Our past Student Features have introduced readers to CYSO musicians who are active in the performing arts including theatre, dance, and even composition. This month’s Student Feature showcases something a little bit different. Meet Dean Barrow, an 18-year-old violinist in Symphony Orchestra. In addition to his musical studies, Dean has a serious interest in physics and biology. Read on as Dean talks about his 8 years in CYSO and the connections he sees between playing music and the science world.
First off, can you tell us about your CYSO experience?
I have been in CYSO since 2015 when I was in 5th grade. I’ve had the fortune of creating music with my friends and spending time together for 8 years. CYSO has some of the most talented individuals I’ve ever met. I have truly enjoyed all the years spent in CYSO and have made amazing friends along the journey.
Tell us about your interest in science. How did you get into it?
I have been interested in particle physics and biology since high school. I signed up for a class called “Modern Physics” and shortly after, joined the Fermilab Particle Physics research group. I have been conducting research for the past two years. My research group has focused on the study of Dark Photons and the Doubly Charged Higgs Boson.
What have you learned from your studies so far?
I have learned a great deal about particles governing the universe. In one of my courses, Cancer Biology, we were able to spend hours in the lab analyzing cancer tissues and common hallmarks of cancer.
Do you have any exciting events, research projects, or internships coming up?
I will be attending the American Physical Society (APS) research conference in April. I also have an internship planned at the Mayo Clinic this summer.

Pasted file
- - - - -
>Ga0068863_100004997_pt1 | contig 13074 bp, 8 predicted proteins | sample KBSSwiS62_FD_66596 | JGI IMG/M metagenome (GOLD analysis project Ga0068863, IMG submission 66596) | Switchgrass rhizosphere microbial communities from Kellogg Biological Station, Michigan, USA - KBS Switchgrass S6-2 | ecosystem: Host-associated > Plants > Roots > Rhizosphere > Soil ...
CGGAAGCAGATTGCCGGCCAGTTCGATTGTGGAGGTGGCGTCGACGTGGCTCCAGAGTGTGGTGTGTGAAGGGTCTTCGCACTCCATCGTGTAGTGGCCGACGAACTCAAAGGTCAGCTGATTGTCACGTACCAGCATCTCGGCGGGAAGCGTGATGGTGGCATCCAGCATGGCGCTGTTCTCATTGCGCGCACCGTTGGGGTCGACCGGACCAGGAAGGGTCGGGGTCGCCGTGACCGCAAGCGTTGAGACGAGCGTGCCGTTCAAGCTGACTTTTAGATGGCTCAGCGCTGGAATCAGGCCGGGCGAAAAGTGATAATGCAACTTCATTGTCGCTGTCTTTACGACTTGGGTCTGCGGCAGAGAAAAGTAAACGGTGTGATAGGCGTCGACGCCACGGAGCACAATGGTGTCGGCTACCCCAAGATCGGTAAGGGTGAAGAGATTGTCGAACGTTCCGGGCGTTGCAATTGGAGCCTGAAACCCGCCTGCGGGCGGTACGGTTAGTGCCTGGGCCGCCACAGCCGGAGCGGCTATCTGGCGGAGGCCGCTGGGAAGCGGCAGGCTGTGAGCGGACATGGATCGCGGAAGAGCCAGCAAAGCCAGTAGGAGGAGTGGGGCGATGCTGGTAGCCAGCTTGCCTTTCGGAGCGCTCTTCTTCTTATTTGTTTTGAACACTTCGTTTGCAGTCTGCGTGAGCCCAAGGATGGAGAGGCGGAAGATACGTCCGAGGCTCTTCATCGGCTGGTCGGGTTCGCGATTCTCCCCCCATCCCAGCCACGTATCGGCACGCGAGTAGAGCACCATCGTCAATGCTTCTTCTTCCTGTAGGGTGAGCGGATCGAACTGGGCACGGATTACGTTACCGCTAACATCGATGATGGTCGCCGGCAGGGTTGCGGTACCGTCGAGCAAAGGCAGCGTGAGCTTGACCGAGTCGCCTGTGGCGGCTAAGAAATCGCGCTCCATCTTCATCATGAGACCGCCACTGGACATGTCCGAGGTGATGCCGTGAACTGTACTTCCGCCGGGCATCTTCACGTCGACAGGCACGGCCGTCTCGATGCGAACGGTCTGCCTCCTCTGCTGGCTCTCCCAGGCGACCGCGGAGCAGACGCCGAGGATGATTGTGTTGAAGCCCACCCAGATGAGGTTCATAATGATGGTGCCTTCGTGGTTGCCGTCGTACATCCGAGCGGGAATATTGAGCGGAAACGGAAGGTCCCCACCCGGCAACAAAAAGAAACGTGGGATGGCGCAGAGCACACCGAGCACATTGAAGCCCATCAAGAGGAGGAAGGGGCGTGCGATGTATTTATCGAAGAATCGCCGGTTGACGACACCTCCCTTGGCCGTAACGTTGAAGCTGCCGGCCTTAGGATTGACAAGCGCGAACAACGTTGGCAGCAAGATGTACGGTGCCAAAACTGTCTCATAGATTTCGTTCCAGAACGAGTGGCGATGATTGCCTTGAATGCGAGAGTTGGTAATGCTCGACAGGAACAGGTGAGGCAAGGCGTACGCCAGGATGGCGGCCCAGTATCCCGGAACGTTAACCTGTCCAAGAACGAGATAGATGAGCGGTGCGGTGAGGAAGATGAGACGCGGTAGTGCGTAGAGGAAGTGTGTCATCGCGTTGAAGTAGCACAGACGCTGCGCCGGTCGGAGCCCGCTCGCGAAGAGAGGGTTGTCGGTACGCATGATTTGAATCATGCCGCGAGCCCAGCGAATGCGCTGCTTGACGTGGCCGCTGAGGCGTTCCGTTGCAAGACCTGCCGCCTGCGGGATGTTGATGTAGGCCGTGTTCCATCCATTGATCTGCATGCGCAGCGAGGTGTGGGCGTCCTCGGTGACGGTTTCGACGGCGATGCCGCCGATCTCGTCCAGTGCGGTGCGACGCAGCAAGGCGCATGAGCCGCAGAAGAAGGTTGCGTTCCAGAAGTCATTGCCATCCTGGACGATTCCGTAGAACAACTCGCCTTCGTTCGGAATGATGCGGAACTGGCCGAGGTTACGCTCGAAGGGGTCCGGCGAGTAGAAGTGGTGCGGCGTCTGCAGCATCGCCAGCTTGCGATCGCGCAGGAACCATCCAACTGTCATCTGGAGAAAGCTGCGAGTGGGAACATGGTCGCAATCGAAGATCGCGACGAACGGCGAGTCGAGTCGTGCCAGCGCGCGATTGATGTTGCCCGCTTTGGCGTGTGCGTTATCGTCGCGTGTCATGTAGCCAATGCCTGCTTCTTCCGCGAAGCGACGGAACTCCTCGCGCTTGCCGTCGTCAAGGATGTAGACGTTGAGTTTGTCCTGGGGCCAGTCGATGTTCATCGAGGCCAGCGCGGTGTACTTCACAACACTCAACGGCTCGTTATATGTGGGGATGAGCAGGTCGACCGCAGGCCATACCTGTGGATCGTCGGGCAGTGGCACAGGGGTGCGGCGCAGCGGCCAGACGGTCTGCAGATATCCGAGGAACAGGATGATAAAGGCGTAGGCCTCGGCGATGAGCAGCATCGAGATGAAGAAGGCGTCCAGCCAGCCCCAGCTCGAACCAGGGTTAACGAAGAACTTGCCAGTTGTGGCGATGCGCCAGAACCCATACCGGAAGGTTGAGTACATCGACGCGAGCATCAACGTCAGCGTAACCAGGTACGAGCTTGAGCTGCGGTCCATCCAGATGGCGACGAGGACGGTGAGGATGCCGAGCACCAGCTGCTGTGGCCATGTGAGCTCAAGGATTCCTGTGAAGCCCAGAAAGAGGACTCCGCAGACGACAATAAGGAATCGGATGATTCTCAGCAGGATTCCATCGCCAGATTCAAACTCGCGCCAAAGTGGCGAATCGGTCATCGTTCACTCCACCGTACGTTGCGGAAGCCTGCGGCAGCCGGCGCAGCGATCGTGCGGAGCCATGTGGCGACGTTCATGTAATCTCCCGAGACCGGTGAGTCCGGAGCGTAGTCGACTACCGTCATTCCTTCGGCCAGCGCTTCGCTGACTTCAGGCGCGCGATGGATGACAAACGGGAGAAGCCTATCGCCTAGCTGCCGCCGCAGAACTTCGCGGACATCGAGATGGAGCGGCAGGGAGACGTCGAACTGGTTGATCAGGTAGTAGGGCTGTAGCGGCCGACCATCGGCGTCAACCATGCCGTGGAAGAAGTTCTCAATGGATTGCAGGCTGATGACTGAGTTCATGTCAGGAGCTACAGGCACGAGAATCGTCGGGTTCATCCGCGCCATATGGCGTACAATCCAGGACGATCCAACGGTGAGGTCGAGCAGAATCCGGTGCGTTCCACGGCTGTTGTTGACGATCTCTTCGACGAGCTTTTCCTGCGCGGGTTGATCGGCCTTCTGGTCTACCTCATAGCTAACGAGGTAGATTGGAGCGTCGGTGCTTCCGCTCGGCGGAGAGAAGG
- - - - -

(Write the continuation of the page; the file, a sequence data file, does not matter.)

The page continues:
Are there any connections between your study of science and music? Do you think one makes you better at the other?
I believe there are many connections between physics and music. Scientifically speaking, physics deals a lot with the characteristics of waves and music can be broken down into frequencies. I believe music has played an important role in my passion for science and medicine. Music instilled discipline in me, which later applied to my studies in science and medicine. I believe music and science complement each other very well and many of my musician friends are also incredibly gifted in science and medicine.
Is must be hard to give your time and attention to both your academic work and music—How do you balance it?
Balancing academic work and music has been crucial to my life over the past couple of years. It hasn’t always been easy. I try to divide my afternoon into hour sections where I alternate between studying and practicing. Balancing both requires a strict schedule, but it’s very rewarding.
Could you tell us about what your plans are after high school? What are your thoughts on your career as you contemplate going into either music or science, or both?
I would like to work in a quantitative trading firm and later found my own business. My thoughts are that music will always remain a part of my life. To play music and create music with others is a unique privilege to have. I hope to play in the orchestra at college.
Anything else that’s you’d like to share?
I just want to say thank you to CYSO for the past 8 years. I remember starting in Preparatory Strings and working my way up to Symphony Orchestra. I have made some incredible friends and memories along the way. I am grateful for the privilege to play and create beautiful music with wonderful people. I think CYSO is an amazing organization and really helps give young kids an opportunity to express themselves.